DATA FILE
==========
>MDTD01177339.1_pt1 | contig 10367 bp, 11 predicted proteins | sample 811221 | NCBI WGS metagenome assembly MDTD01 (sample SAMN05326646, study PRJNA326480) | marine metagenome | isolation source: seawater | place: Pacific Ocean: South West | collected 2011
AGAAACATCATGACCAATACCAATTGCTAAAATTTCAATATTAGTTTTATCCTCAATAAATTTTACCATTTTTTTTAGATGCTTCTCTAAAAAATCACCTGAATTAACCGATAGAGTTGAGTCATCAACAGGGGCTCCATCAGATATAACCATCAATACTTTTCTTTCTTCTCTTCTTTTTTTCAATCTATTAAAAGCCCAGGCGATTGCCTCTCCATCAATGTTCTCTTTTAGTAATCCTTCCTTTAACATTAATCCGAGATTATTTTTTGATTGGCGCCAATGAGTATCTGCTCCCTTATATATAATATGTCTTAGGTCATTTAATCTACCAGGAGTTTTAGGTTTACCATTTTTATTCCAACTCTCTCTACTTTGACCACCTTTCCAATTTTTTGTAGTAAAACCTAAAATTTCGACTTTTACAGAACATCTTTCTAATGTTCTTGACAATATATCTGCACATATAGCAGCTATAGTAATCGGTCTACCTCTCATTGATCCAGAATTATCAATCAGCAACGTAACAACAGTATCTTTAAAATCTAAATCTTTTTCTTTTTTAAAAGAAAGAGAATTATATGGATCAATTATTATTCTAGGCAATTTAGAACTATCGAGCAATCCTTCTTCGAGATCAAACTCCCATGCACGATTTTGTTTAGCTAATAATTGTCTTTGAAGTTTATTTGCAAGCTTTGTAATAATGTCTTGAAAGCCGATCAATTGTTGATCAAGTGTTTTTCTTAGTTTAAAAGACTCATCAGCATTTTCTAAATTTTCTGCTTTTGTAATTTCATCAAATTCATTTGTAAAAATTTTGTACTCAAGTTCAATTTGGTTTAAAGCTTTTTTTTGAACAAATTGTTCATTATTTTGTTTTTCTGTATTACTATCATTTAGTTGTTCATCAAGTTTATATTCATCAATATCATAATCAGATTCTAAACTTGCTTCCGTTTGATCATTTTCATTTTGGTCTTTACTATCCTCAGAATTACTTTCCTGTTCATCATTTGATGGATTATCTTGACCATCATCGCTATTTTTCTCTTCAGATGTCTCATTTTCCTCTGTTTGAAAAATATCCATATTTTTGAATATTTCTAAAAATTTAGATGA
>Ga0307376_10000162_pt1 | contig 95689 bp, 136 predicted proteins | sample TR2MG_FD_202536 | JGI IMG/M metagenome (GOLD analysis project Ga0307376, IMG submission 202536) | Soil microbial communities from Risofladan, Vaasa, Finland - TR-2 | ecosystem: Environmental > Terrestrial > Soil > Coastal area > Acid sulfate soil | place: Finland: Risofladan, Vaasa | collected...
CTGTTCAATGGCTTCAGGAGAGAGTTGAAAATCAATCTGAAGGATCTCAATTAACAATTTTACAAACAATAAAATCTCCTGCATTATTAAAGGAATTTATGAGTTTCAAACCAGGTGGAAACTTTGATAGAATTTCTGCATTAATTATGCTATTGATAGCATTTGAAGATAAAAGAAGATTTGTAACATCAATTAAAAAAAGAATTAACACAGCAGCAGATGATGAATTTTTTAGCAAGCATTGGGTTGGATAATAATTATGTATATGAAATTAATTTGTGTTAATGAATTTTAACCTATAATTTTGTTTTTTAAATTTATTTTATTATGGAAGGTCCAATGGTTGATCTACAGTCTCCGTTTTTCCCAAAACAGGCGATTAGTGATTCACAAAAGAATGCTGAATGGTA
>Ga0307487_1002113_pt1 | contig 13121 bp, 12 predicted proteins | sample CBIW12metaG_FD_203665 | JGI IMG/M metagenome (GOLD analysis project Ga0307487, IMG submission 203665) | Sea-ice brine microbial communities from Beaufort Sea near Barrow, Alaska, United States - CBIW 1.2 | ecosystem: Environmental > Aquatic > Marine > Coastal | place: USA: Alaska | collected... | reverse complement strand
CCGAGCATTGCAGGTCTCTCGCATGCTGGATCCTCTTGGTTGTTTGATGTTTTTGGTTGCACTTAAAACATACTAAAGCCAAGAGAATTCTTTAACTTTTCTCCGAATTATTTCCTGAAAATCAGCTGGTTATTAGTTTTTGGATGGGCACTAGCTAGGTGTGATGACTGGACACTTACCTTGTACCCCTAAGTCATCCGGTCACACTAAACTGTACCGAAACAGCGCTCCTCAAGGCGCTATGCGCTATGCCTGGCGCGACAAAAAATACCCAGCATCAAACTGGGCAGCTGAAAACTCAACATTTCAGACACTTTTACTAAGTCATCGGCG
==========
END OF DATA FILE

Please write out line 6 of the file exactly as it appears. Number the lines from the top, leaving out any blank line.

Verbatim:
CCGAGCATTGCAGGTCTCTCGCATGCTGGATCCTCTTGGTTGTTTGATGTTTTTGGTTGCACTTAAAACATACTAAAGCCAAGAGAATTCTTTAACTTTTCTCCGAATTATTTCCTGAAAATCAGCTGGTTATTAGTTTTTGGATGGGCACTAGCTAGGTGTGATGACTGGACACTTACCTTGTACCCCTAAGTCATCCGGTCACACTAAACTGTACCGAAACAGCGCTCCTCAAGGCGCTATGCGCTATGCCTGGCGCGACAAAAAATACCCAGCATCAAACTGGGCAGCTGAAAACTCAACATTTCAGACACTTTTACTAAGTCATCGGCG